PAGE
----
Legitimate email marketers, anti-spam groups and beleaguered recipients got a bit of good news with the arrest last week of a man described as one of the world’s most prolific spammers.
Robert Alan Soloway, 27, dubbed “the Seattle Spammer” by federal officials, was indicted on 35 charges related to fraudulent Internet activities. Soloway pleaded not guilty to all charges at his May 30 arraignment. You can read more here.
Although it’s always great when a notorious spammer gets put out of business, such actions probably won’t result in a drop in the amount of spam that gets sent. Illicit spam rings have sprung up across the globe, and more and more spammers are delivering more and more spam than ever into people’s inboxes.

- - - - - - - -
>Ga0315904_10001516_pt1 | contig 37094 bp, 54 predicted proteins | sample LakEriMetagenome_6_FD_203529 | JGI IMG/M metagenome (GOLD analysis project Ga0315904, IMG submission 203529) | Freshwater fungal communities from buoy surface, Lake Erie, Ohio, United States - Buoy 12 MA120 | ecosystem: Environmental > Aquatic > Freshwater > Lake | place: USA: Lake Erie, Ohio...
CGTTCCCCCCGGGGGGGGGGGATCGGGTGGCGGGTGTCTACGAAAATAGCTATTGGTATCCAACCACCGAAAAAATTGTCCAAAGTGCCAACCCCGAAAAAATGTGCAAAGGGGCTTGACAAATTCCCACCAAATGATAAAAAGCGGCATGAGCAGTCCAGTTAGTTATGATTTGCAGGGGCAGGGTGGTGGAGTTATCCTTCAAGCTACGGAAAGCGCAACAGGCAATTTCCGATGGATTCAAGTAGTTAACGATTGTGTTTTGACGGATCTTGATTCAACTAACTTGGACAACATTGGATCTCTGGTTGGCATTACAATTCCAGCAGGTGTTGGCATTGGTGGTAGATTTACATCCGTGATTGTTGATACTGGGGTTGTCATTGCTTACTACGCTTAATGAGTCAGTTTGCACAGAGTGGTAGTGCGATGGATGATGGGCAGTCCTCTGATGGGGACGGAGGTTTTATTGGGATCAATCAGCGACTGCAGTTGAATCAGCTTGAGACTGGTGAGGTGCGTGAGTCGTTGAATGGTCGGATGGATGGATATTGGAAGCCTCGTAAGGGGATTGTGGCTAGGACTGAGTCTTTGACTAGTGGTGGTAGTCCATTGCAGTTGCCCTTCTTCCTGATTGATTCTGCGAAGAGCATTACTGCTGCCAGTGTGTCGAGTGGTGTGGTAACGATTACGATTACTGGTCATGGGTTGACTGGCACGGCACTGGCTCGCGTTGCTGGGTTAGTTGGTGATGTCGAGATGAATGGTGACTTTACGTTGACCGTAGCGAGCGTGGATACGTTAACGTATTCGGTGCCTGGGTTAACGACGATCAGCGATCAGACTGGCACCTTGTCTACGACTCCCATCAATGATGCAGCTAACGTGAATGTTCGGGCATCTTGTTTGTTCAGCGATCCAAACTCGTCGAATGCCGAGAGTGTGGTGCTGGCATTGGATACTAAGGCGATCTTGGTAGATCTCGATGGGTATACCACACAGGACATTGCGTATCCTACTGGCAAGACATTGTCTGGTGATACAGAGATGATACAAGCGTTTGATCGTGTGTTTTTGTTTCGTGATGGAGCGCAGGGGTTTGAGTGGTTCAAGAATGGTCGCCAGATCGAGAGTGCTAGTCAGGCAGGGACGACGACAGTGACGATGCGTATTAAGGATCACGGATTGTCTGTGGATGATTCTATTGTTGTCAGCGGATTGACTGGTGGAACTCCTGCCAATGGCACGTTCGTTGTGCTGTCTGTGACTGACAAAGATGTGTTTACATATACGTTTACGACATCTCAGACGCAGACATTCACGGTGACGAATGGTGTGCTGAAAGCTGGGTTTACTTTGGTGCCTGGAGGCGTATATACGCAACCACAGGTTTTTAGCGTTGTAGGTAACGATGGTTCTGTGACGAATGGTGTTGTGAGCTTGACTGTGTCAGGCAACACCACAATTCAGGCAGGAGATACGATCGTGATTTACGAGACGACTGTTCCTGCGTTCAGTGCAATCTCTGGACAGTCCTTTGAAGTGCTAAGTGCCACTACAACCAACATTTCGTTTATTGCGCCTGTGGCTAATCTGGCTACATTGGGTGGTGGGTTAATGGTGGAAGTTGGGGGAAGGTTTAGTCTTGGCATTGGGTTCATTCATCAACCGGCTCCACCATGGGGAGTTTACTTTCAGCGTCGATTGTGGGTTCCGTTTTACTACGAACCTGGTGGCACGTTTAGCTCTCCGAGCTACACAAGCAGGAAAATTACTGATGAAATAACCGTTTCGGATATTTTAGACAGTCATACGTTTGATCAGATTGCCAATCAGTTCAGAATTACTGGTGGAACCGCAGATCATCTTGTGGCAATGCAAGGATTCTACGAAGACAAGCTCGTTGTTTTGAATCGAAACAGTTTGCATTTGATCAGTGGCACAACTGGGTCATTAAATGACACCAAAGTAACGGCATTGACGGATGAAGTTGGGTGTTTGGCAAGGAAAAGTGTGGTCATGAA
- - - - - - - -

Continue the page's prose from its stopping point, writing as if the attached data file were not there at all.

According to this Online Times article, email security firm IronPort said there hasn’t been any notable drop in the volume of spam since Soloway’s arrest, with 70 billion messages in a 24-hour period, unchanged from two weeks earlier. The company also said the volume of global spam has doubled from about 36 billion a day since last May.
Hopefully, highly publicized arrests and increasingly stiffer penalties will send a message to spammers that they face very real consequences for their actions. But in the end, as long as people continue to buy things from spam, there will be people to send it. And as long as spam is profitable, there will be more of it, not less.